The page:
Two Atlanta area massage businesses where a gunman waged a deadly assault this week had been repeatedly targeted in police prostitution investigations over the years, raising questions about the mayor's earlier comments the spas operated legally.
Police records show officers went to the businesses at least 21 times in the past 10 years, which appears to contradict Mayor Keisha Lance Bottoms' statement that officers in her city had not been to the businesses beyond a minor potential theft and that they were not “on the radar” of police. Bottoms added that she did not want to blame the victims.
Robert Aaron Long, 21, is charged with killing four women at the Atlanta spas and four other people inside a massage business about 30 miles (50 kilometers) away in Cherokee County. Long, who is white, told investigators the attacks were not racially motivated and claimed to have a sex addiction, which caused him to lash out at what he saw as sources of temptation.
Police in both Atlanta and Cherokee County said they were investigating if the killings could be considered hate crimes. Seven of the victims were women — six of Asian descent — and the gunman targeted the massage businesses despite a strip club and lingerie stores nearby.
According to a 2019 report written by a group of academics, public health experts and community organizers, employees in massage businesses that illicitly offer sex often ended up working there because they had few options to pay off the tens of thousands of dollars they owed smugglers or to support parents or children back home in countries like China and South Korea.
The authors of Illicit Massage Parlors in Los Angeles County and New York City Stories from Women Workers interviewed dozens of women who provided sex at the businesses. They said their employers sometimes offered them a place to live and eat in the businesses, which also made the work difficult to turn down.
The authors stressed not all massage businesses are involved in the sex trade. And the majority of the women they interviewed who did sex work didn't see themselves as being trafficked, instead feeling they were helping their families or themselves, said author Lois M. Takahashi, who heads the USC Price School of Public Policy in Sacramento.
But 40% of them reported a client forced them to have sex while 18% said a client hit them or physically hurt them.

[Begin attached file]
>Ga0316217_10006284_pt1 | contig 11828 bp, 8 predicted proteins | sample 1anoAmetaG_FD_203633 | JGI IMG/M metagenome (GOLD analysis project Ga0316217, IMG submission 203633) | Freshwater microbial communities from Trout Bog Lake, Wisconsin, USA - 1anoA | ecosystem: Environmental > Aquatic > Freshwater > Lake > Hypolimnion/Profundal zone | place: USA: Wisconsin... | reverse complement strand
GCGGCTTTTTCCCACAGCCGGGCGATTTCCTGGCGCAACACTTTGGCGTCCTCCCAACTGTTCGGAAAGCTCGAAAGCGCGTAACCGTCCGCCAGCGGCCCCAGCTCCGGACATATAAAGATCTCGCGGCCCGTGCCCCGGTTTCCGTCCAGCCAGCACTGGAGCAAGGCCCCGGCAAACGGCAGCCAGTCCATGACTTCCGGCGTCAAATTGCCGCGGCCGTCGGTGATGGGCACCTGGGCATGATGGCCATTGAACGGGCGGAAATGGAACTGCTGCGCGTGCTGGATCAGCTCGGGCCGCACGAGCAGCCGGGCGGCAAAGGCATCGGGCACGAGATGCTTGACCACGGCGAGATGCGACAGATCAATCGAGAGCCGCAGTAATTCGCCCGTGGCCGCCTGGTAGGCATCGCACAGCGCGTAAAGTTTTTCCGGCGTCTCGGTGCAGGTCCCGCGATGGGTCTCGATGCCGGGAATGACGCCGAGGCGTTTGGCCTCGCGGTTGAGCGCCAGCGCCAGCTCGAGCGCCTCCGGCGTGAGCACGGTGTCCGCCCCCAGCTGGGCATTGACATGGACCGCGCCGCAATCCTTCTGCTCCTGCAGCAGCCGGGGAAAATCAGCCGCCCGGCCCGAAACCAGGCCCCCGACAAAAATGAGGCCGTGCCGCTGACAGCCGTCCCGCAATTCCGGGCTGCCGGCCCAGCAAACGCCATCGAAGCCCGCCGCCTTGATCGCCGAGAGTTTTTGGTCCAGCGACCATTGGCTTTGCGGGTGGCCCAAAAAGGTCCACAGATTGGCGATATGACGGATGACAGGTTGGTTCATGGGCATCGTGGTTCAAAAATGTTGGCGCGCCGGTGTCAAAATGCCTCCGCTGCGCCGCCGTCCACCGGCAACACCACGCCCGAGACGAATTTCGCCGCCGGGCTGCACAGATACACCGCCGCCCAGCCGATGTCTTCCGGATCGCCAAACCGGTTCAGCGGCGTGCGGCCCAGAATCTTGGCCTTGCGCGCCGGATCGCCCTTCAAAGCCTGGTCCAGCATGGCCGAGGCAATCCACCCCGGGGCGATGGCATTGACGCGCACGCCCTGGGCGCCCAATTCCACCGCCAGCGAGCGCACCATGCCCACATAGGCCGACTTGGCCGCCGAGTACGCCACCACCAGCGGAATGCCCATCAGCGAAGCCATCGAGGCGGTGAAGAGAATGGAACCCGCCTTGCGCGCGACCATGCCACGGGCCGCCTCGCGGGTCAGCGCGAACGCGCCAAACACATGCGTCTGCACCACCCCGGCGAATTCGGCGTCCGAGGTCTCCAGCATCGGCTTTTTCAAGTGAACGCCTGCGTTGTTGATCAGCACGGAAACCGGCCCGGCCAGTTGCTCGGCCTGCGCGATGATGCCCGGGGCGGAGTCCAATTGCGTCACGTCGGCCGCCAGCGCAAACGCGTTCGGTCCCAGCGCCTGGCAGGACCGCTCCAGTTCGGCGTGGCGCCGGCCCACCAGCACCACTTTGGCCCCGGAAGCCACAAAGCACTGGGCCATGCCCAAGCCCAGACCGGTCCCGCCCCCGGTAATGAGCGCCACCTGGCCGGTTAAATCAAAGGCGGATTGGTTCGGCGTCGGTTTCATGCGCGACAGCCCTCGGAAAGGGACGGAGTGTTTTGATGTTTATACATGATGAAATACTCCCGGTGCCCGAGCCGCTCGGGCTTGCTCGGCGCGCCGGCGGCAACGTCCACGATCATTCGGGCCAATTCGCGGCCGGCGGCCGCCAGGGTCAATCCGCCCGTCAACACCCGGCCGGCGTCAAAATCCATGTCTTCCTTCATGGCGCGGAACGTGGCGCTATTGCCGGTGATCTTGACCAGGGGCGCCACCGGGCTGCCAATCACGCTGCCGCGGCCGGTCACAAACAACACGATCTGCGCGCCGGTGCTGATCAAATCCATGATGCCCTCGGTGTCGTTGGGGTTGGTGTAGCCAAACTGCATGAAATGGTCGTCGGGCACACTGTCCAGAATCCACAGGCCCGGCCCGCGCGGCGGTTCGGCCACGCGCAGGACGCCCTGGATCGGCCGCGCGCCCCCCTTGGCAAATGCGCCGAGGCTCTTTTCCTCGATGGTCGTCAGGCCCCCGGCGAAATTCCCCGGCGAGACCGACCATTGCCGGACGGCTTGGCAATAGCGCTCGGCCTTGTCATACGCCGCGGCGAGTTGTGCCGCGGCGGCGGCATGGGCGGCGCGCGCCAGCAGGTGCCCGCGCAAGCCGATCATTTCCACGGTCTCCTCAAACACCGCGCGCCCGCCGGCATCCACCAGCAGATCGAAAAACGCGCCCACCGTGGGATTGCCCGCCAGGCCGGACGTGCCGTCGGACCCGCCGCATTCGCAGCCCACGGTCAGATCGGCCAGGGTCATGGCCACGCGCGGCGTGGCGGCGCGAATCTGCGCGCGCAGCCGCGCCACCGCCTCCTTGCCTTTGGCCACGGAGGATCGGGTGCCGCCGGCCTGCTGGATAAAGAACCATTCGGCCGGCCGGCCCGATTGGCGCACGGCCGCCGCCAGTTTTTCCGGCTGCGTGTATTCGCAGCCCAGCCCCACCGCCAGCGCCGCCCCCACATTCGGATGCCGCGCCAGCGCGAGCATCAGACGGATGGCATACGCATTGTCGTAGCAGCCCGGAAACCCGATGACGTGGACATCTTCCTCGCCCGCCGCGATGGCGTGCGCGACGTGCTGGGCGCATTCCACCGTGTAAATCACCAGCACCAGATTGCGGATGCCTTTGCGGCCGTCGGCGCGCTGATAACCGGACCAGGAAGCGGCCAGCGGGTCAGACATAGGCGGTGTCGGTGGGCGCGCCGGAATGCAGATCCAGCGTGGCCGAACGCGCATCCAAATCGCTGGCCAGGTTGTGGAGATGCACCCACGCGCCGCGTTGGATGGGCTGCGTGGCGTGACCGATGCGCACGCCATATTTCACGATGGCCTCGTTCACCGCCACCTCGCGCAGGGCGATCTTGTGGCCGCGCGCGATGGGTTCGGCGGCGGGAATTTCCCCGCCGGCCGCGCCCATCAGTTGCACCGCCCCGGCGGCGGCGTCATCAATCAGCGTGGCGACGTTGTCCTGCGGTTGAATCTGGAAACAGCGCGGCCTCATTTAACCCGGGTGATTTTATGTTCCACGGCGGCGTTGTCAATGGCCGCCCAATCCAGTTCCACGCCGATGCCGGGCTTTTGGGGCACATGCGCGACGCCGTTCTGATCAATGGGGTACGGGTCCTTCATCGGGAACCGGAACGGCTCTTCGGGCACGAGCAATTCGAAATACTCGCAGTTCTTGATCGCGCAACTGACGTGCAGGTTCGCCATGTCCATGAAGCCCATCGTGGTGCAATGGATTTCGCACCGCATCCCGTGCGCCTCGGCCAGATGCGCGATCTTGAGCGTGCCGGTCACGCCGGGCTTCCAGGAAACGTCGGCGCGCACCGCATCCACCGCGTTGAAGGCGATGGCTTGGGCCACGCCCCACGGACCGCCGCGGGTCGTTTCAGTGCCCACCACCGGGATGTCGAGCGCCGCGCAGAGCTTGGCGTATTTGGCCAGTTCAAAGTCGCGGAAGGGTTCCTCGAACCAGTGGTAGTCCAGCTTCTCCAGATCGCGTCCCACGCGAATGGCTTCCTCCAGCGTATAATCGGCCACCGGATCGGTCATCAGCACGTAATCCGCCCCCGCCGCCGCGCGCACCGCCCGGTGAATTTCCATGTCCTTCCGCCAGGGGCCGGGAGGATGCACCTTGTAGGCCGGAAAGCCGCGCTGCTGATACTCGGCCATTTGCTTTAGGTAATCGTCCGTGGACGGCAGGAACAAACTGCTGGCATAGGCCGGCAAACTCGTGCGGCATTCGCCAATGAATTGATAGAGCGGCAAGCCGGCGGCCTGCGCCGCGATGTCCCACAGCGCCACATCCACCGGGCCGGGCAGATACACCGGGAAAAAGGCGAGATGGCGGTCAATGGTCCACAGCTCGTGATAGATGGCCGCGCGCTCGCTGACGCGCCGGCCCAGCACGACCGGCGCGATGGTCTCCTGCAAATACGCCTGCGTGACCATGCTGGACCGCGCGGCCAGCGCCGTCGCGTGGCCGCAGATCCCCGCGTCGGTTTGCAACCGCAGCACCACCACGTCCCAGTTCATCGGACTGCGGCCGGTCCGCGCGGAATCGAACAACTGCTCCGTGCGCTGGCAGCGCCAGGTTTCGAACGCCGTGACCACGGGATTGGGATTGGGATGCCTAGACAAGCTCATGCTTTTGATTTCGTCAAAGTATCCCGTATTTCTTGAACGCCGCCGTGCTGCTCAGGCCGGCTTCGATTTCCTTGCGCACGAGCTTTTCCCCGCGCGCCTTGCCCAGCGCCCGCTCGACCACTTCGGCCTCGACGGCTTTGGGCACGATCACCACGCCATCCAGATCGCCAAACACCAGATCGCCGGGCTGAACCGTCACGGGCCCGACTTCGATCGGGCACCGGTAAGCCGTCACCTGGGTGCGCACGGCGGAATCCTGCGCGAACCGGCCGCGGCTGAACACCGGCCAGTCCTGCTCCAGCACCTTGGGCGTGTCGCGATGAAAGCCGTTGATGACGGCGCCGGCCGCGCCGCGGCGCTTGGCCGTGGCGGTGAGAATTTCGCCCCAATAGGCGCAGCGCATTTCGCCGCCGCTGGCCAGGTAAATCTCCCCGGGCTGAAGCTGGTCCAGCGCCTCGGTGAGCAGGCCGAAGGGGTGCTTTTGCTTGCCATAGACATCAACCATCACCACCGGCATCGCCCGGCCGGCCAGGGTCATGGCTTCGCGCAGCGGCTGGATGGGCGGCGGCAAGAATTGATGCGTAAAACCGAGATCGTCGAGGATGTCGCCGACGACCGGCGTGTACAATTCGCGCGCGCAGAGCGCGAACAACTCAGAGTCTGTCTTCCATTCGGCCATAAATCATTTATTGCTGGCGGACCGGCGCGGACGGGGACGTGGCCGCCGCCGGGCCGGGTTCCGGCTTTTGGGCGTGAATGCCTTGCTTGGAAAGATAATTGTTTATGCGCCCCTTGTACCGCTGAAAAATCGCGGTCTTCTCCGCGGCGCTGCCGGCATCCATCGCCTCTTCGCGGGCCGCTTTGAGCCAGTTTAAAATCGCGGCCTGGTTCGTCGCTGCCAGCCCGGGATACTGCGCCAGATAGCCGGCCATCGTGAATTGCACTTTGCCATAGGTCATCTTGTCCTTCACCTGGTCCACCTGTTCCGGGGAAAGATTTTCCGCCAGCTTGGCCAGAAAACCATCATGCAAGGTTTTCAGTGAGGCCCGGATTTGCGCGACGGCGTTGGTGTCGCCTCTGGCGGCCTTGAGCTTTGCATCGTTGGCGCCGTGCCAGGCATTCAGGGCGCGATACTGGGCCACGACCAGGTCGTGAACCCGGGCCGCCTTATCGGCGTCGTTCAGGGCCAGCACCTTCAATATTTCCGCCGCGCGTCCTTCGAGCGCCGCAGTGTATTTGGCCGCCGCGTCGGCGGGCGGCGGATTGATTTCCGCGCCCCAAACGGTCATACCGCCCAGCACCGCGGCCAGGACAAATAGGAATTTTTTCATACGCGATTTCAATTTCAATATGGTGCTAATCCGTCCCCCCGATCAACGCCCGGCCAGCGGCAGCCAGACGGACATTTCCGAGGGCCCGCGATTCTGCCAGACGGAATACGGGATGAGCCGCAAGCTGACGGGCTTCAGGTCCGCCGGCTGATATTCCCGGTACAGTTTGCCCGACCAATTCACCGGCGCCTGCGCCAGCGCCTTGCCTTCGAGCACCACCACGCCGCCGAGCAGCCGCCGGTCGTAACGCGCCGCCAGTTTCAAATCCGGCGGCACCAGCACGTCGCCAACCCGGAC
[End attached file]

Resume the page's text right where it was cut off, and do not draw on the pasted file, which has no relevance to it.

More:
Takahashi said that for many of the women, getting arrested was an extremely traumatic process. A lot of times the women were thrust into a legal system that they did not understand and in a foreign language.
"They had a lot more fear of being arrested than they did of being robbed," she said.
Police records released by the city Friday show 12 people were arrested at the two Atlanta massage businesses on prostitution charges, but none since 2013. Almost all the arrests came in undercover stings where an officer paid for a massage and an employee offered sex or a sex act for more money. The reports were first obtained by The Washington Post.
All three businesses where people were fatally shot Tuesday have detailed recent reviews on an online site that leads users to places that provide sexual services.
Authorities released the names of the Atlanta victims hours before President Joe Biden and Vice President Kamala Harris arrived in Atlanta to meet with Asian American community leaders.
Soon Chung Park, 74; Hyun Jung Grant, 51; and Yong Ae Yue, 63, were shot in the head, the Fulton County Medical Examiner’s Office said. Family members identified Grant by her maiden name, Hyun Jung Kim. Suncha Kim, 69, died from a gunshot to the chest, authorities said.
Three of the women died at the Gold Spa in Atlanta, while the fourth woman died across the street at Aromatherapy Spa. The medical examiner didn’t immediately say which woman died at Aromatherapy.
Four people were killed and a fifth wounded at Youngs Asian Massage near Woodstock, in Atlanta's northwestern suburbs.
Cherokee County authorities earlier identified the dead there as Delaina Ashley Yaun, 33; Paul Andre Michels, 54; Daoyou Feng, 44; and Xiaojie Tan, 49, who owned Youngs.
Georgia lawmakers last year passed a hate crimes law that allows additional penalties to be imposed for certain offenses when motivated by a victim’s race, color, religion, national origin, sex, sexual orientation, gender or disability. A hate crime is not a standalone crime under the law, but it can be used to add time to a sentence once someone is convicted of another crime.
Investigators believe Long had previously visited two of the Atlanta massage businesses where four of the women were killed, police said.
Crabapple First Baptist Church, where Long was an active member, issued a statement Friday that it was seeking to remove Long from membership, saying “we can no longer affirm that he is truly a regenerate believer in Jesus Christ.”
The church said its teaching does not condone violence against Asian Americans or women and it’s improper to view women as somehow responsible for male sexual urges.
Long waived his right to an initial hearing in Cherokee County Magistrate Court.
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